Imagine this directory structure:
app/ __init__.py sub1/ __init__.py mod1.py sub2/ __init__.py mod2.py
mod1, and I need to import something from
mod2. How should I do it?
from ..sub2 import mod2 but I'm getting an "Attempted relative import in non-package".
I googled around but found only "
sys.path manipulation" hacks. Isn't there a clean way?
Edit: all my
__init__.py's are currently empty
Edit2: I'm trying to do this because sub2 contains classes that are shared across sub packages (
Edit3: The behaviour I'm looking for is the same as described in PEP 366 (thanks John B)
Everyone seems to want to tell you what you should be doing rather than just answering the question.
The problem is that you're running the module as '__main__' by passing the mod1.py as an argument to the interpreter.
From PEP 328:
Relative imports use a module's __name__ attribute to determine that module's position in the package hierarchy. If the module's name does not contain any package information (e.g. it is set to '__main__') then relative imports are resolved as if the module were a top level module, regardless of where the module is actually located on the file system.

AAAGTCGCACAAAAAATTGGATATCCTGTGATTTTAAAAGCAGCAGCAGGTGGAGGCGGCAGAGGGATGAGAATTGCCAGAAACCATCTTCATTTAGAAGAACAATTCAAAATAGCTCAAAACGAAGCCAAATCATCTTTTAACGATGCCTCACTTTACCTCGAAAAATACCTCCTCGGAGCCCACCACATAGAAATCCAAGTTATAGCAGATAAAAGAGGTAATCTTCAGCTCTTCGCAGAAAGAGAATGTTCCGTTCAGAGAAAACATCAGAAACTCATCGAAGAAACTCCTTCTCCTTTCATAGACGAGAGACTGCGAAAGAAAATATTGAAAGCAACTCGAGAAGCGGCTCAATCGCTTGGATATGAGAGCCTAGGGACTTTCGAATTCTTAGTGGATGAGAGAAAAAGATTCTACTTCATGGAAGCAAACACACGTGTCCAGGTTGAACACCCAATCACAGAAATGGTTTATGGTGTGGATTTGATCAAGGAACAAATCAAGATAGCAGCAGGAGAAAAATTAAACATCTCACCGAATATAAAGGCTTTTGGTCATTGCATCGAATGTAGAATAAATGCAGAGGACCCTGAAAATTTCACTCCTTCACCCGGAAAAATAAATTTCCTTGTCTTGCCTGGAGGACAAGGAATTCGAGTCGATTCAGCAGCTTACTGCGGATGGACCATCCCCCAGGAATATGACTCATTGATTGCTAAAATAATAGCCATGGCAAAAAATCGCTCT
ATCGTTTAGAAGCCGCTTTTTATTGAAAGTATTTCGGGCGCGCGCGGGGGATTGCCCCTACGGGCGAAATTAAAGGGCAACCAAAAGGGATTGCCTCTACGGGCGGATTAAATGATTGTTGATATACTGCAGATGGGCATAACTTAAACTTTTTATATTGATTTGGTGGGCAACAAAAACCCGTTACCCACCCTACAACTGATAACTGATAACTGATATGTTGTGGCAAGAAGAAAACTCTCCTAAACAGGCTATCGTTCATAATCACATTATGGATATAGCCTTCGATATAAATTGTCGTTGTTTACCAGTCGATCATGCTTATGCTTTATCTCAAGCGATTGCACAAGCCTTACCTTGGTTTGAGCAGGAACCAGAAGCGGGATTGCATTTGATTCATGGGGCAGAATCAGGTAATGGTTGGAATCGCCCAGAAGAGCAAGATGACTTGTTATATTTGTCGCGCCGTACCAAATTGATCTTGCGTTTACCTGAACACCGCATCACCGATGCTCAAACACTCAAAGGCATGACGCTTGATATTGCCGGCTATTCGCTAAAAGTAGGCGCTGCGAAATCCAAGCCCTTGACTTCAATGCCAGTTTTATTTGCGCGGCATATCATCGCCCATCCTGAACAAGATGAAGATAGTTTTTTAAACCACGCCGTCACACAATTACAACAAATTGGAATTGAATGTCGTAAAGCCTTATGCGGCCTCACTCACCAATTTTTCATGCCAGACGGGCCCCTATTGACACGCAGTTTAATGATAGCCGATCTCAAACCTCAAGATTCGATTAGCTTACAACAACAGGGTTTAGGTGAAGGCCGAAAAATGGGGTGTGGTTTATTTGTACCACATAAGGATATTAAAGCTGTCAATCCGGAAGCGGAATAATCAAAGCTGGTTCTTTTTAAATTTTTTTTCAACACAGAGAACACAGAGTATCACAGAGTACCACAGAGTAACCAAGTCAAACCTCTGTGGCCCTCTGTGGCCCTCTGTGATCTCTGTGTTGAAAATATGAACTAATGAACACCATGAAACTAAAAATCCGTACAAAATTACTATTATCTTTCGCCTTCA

In Python 2.6, they're adding the ability to reference modules relative to the main module. PEP 366 describes the change.
Update: According to Nick Coghlan, the recommended alternative is to run the module inside the package using the -m switch.
main.py setup.py app/ -> __init__.py package_a/ -> __init__.py module_a.py package_b/ -> __init__.py module_b.py
Alternatively 2 or 3 could use:
from app.package_a import module_a
That will work as long as you have
app in your PYTHONPATH.
main.py could be anywhere then.
So you write a
setup.py to copy (install) the whole app package and subpackages to the target system's python folders, and
main.py to target system's script folders.